Despite being a predominantly Catholic country, lawmakers in Malta have voted to become the 15th EU nation to allow same-sex couples to marry.
In a nearly unanimous decision, MPs voted 66-1 to pass a bill to make Malta’s Marriage Act gender neutral. The words “husband” and “wife” will be replaced with “spouse”.
The bill also replaces terms such as “mother” and “father” with “parent who gave birth” and “parent who did not give birth”.
Same-sex couples have been able to enter into civil partnerships since 2014, but the new legislation guarantees full marriage equality.
Edwin Vassallo was the only MP to vote against the amendment, reports the Independent. “A Christian politician cannot leave his conscience outside the door” when he enters parliament, he said.
Recently re-elected Prime Minister Joseph Muscat, who had promised to legalise same-sex marriage, welcomed the passage of the bill. “It’s a historic vote. This shows that our democracy and society have reached a level of maturity and we can now say that we are all equal,” he said.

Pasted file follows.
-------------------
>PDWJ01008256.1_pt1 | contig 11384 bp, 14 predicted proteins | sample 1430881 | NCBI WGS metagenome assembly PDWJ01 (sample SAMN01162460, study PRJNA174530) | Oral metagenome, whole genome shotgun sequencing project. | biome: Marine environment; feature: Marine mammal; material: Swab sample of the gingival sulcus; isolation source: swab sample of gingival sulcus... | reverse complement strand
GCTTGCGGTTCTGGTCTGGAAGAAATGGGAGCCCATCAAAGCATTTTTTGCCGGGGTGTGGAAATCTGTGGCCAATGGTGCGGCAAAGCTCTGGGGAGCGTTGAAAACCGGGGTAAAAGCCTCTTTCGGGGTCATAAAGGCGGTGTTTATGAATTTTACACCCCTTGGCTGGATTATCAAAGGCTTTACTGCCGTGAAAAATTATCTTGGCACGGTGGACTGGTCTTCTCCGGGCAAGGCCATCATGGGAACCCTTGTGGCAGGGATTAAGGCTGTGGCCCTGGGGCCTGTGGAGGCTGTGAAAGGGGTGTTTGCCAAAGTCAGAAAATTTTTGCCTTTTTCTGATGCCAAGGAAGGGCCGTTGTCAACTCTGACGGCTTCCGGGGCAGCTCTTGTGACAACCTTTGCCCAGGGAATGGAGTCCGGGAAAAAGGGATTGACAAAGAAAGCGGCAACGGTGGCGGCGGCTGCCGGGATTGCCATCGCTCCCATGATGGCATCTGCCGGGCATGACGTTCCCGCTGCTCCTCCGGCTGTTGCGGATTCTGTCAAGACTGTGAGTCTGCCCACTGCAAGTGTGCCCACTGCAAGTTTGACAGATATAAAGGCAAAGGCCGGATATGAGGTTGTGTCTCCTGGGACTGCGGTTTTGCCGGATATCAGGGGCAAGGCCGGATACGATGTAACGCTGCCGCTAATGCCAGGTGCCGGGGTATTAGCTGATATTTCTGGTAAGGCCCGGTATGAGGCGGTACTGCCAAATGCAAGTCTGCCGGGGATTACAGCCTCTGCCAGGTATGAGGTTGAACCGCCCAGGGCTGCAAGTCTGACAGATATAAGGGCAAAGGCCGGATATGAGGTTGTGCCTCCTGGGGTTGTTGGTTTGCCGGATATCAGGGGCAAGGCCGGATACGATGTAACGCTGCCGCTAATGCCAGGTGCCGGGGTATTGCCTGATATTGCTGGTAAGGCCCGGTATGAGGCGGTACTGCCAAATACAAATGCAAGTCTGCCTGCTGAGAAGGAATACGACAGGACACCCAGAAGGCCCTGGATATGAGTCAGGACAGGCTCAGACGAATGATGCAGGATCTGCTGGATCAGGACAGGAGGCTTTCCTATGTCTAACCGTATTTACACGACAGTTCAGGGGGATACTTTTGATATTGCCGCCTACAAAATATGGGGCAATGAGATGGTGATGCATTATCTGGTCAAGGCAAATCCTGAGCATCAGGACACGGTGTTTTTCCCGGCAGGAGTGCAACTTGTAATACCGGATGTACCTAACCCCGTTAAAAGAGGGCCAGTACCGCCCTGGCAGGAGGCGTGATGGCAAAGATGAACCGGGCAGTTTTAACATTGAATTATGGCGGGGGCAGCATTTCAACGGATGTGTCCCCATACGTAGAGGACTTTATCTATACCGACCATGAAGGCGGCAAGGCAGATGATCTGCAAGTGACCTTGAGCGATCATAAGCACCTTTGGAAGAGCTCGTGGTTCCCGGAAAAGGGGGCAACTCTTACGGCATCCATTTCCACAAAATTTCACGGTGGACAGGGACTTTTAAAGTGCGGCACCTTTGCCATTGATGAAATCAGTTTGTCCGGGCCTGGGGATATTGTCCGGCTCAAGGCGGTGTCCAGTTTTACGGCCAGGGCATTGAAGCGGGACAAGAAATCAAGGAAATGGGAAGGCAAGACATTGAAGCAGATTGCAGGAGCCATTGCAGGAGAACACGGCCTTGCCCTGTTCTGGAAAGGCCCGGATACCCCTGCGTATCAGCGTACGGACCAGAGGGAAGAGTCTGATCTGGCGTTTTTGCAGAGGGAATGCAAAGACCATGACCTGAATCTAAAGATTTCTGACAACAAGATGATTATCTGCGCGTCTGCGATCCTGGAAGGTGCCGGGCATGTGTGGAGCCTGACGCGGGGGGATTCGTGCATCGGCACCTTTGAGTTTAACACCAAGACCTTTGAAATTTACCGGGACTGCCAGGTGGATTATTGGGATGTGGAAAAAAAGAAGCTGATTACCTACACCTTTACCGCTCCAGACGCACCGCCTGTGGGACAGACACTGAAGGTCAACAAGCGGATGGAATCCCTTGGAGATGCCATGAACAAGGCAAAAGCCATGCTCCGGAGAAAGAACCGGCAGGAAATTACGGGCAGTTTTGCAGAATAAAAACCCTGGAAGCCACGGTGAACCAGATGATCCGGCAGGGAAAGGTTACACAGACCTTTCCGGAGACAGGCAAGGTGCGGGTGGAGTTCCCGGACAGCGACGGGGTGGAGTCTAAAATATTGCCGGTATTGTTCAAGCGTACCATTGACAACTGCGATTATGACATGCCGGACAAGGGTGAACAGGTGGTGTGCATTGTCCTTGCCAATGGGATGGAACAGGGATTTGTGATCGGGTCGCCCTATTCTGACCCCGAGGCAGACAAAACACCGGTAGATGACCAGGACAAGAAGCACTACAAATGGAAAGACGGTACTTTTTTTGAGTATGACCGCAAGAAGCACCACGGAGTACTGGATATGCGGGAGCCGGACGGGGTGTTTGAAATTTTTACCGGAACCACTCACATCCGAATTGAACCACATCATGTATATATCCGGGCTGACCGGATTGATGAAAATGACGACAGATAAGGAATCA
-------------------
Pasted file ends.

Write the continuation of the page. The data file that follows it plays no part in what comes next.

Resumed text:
“This step is the icing on the cake of the tremendous work by the Maltese LGBTI movement,” commented ILGA-Europe Executive Director Evelyne Paradis.
“We congratulate the Maltese government for sticking to its commitments. We applaud everyone who has been working on this. To see equal marriage supported by practically the entire parliament is amazing,” Paradis added.
The bill must still be signed by President Marie-Louise Coleiro Preca. It is expected that the first same-sex couples will be able to tie the knot before the end of the year.
With a population of around 440,000, the Mediterranean island nation is the smallest in the EU. It has, however, been one of the most LGBT affirming in Europe, with protection from discrimination on the basis of sexual orientation and gender identity included in its constitution.
Last year, Malta became the first country in the EU to ban conversion therapy, the dangerous practice of trying to change people’s sexual orientation or gender identity.